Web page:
The riders came from Japan and were sufferers of some type of trauma, typically road accident, work injury or sports injury. They came, promoted trauma research and conquered distances that make my back, bum and genitals ache just thinking about it. They used electrically assisted bikes supplied by Panasonic that could achieve speeds of 25 km per hour. The motor does not look like a hub motor but seems to work on the front gear. The battery sits in that silly position in front of the back wheel. When will they put it within the crossbar I wonder?
panasonic electric bike

These bikes were being tested on this cross-Australia ride and are now being pulled apart back in Japan so I hear to see how well they performed. I also hear that they aren't for sale yet but will come on the market soon for a cool price of about $5000. I still think the simple kit that most of us readers are using is better but it's nice to see an emerging technology. There is a blog written of the journey and I encourage you all to read it (start at the bottom), you feel inspired by these people and nearly feel like doing it yourself.

Coming to battery safety, before reading ahead, please click here to see what happens when a lithium ion battery explodes and therefore the need to be careful with them. So now I have your attention, please take care of your battery, the event of an explosion as in the video is highly unlikely but points to remember are: always use an appropriate lithium ion battery charger, avoid heat (put insulation between the controller and battery) and don't let it short out. The batteries I've provided use a "relatively" safe chemistry, LiFePO4, and they also have battery management systems to prevent damage but always play it on the safe side, needless to say it's not wise to incinerate these batteries. I hope that you have all put a switch on the battery now and are turning it off whenever it is not in use. The new batteries will come with switches hopefully but those of you who already have a battery need to put one in, or disconnect it from the controller when not in use. Wire the switch into the positive wire (red) going from the battery to the controller, put it in after the fuse if you can and turn off power when not in use. The reason being that there is current still going into the controller, this has two problems, one is that your system is live (the controller is still a little warm if you feel it) and the second is that it will drain your battery. Also, it's important to recharge your bike after each ride. Always try and keep your battery fully charged to ensure it lasts a long time. It's really not good to run them flat. Be careful about lending your bike to friends, they will run it flat and not recharge it as diligently as you I've recently found.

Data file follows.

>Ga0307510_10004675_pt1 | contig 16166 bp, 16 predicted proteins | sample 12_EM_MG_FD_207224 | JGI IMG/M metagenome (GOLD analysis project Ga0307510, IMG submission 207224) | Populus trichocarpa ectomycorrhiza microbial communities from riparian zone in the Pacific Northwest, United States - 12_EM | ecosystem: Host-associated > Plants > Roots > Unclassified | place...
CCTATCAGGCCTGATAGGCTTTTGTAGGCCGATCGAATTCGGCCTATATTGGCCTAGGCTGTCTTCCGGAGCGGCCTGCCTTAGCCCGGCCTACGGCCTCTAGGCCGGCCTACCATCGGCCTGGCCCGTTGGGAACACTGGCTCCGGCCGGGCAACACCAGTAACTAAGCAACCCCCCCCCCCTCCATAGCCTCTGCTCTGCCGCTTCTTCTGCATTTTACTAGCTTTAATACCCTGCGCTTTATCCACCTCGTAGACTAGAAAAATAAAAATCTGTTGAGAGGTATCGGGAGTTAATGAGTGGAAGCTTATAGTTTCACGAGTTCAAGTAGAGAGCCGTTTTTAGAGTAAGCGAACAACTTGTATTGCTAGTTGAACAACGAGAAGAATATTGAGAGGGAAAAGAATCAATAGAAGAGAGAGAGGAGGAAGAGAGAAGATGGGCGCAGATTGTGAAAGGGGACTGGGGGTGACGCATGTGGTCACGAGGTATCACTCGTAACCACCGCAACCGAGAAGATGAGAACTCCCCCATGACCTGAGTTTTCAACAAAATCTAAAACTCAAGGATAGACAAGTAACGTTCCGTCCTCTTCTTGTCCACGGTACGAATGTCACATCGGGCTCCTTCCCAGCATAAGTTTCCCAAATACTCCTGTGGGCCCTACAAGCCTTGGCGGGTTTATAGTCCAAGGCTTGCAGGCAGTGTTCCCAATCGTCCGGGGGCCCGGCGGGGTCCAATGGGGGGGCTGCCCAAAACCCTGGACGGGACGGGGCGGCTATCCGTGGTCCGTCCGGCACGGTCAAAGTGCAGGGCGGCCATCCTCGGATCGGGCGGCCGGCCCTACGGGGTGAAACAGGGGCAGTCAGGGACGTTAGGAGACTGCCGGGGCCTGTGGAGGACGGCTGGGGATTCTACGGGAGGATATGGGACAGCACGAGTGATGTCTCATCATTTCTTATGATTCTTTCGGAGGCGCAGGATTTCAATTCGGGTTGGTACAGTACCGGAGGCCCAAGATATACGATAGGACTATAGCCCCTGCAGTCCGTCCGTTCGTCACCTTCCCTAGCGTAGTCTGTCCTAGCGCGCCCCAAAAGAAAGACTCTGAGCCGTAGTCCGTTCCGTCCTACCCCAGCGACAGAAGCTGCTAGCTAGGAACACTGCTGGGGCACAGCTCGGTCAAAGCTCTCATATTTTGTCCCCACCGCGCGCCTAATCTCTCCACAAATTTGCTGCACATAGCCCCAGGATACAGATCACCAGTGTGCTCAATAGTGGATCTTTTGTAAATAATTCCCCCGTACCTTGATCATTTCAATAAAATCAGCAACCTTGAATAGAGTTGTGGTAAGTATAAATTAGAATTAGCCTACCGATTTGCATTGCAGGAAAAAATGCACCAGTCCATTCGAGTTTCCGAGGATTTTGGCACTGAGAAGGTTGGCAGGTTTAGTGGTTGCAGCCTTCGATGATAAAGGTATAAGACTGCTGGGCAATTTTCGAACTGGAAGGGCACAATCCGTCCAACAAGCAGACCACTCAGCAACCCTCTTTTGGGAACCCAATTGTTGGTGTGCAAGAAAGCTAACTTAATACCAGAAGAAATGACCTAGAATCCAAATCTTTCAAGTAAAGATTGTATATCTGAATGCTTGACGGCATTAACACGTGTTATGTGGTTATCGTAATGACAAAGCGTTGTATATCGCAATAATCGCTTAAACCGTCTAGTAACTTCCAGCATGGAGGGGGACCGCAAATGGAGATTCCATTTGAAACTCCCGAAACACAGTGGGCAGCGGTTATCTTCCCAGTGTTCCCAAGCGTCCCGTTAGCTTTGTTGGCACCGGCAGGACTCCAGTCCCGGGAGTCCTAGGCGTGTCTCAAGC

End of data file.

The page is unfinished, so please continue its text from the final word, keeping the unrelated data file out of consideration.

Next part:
Next I'd like to show a method of putting the battery bag on the bike so you can get rid of the strap (idea courtesy of Rob). It looks much better I think and gives more accessibility to the components inside. I'll be getting aluminium battery boxes made but until then it's the battery bag. The method is best shown with a picture, so here it is.

battery bag method

The final thing I'd like to share with anyone in the vicinity of Perth is the upcoming Solar Bike Race - to be held this coming Saturday. Click here for a flyer or else assemble ocean side of Daglish station (Perth) at 11.30am.

A big Thank You to everyone who was kind enough to send me a product review back. I appreciate the time you took writing it and look forward to posting your reviews on the website soon. Please also send along some pictures of your bicycle if you'd like them up there too!

Happy Cycling,

Matthew Timmins, November 2009


1st race results